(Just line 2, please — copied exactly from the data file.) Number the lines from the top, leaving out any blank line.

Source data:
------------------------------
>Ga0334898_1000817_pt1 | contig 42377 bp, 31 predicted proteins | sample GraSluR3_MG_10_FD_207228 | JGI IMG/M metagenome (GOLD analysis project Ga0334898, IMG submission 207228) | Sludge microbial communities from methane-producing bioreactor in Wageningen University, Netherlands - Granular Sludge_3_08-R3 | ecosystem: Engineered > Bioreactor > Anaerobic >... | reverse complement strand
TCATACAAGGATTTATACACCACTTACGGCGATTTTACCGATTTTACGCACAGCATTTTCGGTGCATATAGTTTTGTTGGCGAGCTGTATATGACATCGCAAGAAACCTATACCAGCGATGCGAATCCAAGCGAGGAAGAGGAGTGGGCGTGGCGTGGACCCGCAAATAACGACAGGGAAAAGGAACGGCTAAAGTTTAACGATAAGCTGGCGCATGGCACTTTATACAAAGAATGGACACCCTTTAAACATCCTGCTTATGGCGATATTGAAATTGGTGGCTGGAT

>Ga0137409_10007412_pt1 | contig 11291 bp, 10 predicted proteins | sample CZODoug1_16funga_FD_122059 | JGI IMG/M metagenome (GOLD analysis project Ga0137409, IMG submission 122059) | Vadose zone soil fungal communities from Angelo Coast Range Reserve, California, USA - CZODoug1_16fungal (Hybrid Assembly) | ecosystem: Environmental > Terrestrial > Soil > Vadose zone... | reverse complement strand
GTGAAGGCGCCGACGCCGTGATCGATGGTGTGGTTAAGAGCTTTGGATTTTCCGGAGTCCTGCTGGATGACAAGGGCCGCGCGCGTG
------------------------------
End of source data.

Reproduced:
TCATACAAGGATTTATACACCACTTACGGCGATTTTACCGATTTTACGCACAGCATTTTCGGTGCATATAGTTTTGTTGGCGAGCTGTATATGACATCGCAAGAAACCTATACCAGCGATGCGAATCCAAGCGAGGAAGAGGAGTGGGCGTGGCGTGGACCCGCAAATAACGACAGGGAAAAGGAACGGCTAAAGTTTAACGATAAGCTGGCGCATGGCACTTTATACAAAGAATGGACACCCTTTAAACATCCTGCTTATGGCGATATTGAAATTGGTGGCTGGAT